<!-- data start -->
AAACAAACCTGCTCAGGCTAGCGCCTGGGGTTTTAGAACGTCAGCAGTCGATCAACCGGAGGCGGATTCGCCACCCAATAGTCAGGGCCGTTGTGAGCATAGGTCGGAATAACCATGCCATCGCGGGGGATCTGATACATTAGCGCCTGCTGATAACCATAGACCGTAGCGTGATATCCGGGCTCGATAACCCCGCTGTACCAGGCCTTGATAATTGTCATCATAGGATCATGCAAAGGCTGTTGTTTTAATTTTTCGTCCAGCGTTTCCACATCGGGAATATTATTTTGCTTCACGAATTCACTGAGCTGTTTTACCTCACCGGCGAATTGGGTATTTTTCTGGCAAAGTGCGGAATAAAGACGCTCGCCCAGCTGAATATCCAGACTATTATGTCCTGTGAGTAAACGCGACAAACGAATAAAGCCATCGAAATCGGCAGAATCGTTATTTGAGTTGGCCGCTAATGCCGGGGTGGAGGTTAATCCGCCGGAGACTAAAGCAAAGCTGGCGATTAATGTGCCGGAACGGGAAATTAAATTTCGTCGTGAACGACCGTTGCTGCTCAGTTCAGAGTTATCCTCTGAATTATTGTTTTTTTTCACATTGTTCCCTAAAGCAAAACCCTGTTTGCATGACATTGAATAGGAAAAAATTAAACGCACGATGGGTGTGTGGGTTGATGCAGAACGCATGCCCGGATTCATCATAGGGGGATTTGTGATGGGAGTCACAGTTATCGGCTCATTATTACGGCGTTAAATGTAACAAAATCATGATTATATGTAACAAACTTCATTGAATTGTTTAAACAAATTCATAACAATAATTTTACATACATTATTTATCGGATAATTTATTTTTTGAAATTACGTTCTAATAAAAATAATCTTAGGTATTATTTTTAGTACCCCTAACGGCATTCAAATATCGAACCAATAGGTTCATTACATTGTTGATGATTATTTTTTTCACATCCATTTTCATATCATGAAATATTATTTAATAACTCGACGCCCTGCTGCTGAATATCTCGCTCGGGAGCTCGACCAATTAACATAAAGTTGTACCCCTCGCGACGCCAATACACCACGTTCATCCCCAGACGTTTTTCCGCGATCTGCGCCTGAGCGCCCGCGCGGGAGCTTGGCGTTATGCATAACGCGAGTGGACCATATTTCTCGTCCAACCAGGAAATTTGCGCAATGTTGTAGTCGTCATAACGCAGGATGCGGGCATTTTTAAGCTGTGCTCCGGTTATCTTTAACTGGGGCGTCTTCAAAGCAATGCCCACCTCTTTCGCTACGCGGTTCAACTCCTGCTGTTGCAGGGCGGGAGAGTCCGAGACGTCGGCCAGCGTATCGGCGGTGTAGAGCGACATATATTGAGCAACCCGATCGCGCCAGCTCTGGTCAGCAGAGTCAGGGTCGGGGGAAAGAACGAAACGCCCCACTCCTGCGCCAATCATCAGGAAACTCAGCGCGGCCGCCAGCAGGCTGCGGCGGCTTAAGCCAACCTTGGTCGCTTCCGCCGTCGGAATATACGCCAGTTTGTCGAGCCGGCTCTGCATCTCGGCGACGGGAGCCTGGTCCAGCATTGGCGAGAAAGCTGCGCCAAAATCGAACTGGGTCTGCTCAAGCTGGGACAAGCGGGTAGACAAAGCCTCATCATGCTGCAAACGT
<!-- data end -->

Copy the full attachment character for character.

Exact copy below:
AAACAAACCTGCTCAGGCTAGCGCCTGGGGTTTTAGAACGTCAGCAGTCGATCAACCGGAGGCGGATTCGCCACCCAATAGTCAGGGCCGTTGTGAGCATAGGTCGGAATAACCATGCCATCGCGGGGGATCTGATACATTAGCGCCTGCTGATAACCATAGACCGTAGCGTGATATCCGGGCTCGATAACCCCGCTGTACCAGGCCTTGATAATTGTCATCATAGGATCATGCAAAGGCTGTTGTTTTAATTTTTCGTCCAGCGTTTCCACATCGGGAATATTATTTTGCTTCACGAATTCACTGAGCTGTTTTACCTCACCGGCGAATTGGGTATTTTTCTGGCAAAGTGCGGAATAAAGACGCTCGCCCAGCTGAATATCCAGACTATTATGTCCTGTGAGTAAACGCGACAAACGAATAAAGCCATCGAAATCGGCAGAATCGTTATTTGAGTTGGCCGCTAATGCCGGGGTGGAGGTTAATCCGCCGGAGACTAAAGCAAAGCTGGCGATTAATGTGCCGGAACGGGAAATTAAATTTCGTCGTGAACGACCGTTGCTGCTCAGTTCAGAGTTATCCTCTGAATTATTGTTTTTTTTCACATTGTTCCCTAAAGCAAAACCCTGTTTGCATGACATTGAATAGGAAAAAATTAAACGCACGATGGGTGTGTGGGTTGATGCAGAACGCATGCCCGGATTCATCATAGGGGGATTTGTGATGGGAGTCACAGTTATCGGCTCATTATTACGGCGTTAAATGTAACAAAATCATGATTATATGTAACAAACTTCATTGAATTGTTTAAACAAATTCATAACAATAATTTTACATACATTATTTATCGGATAATTTATTTTTTGAAATTACGTTCTAATAAAAATAATCTTAGGTATTATTTTTAGTACCCCTAACGGCATTCAAATATCGAACCAATAGGTTCATTACATTGTTGATGATTATTTTTTTCACATCCATTTTCATATCATGAAATATTATTTAATAACTCGACGCCCTGCTGCTGAATATCTCGCTCGGGAGCTCGACCAATTAACATAAAGTTGTACCCCTCGCGACGCCAATACACCACGTTCATCCCCAGACGTTTTTCCGCGATCTGCGCCTGAGCGCCCGCGCGGGAGCTTGGCGTTATGCATAACGCGAGTGGACCATATTTCTCGTCCAACCAGGAAATTTGCGCAATGTTGTAGTCGTCATAACGCAGGATGCGGGCATTTTTAAGCTGTGCTCCGGTTATCTTTAACTGGGGCGTCTTCAAAGCAATGCCCACCTCTTTCGCTACGCGGTTCAACTCCTGCTGTTGCAGGGCGGGAGAGTCCGAGACGTCGGCCAGCGTATCGGCGGTGTAGAGCGACATATATTGAGCAACCCGATCGCGCCAGCTCTGGTCAGCAGAGTCAGGGTCGGGGGAAAGAACGAAACGCCCCACTCCTGCGCCAATCATCAGGAAACTCAGCGCGGCCGCCAGCAGGCTGCGGCGGCTTAAGCCAACCTTGGTCGCTTCCGCCGTCGGAATATACGCCAGTTTGTCGAGCCGGCTCTGCATCTCGGCGACGGGAGCCTGGTCCAGCATTGGCGAGAAAGCTGCGCCAAAATCGAACTGGGTCTGCTCAAGCTGGGACAAGCGGGTAGACAAAGCCTCATCATGCTGCAAACGT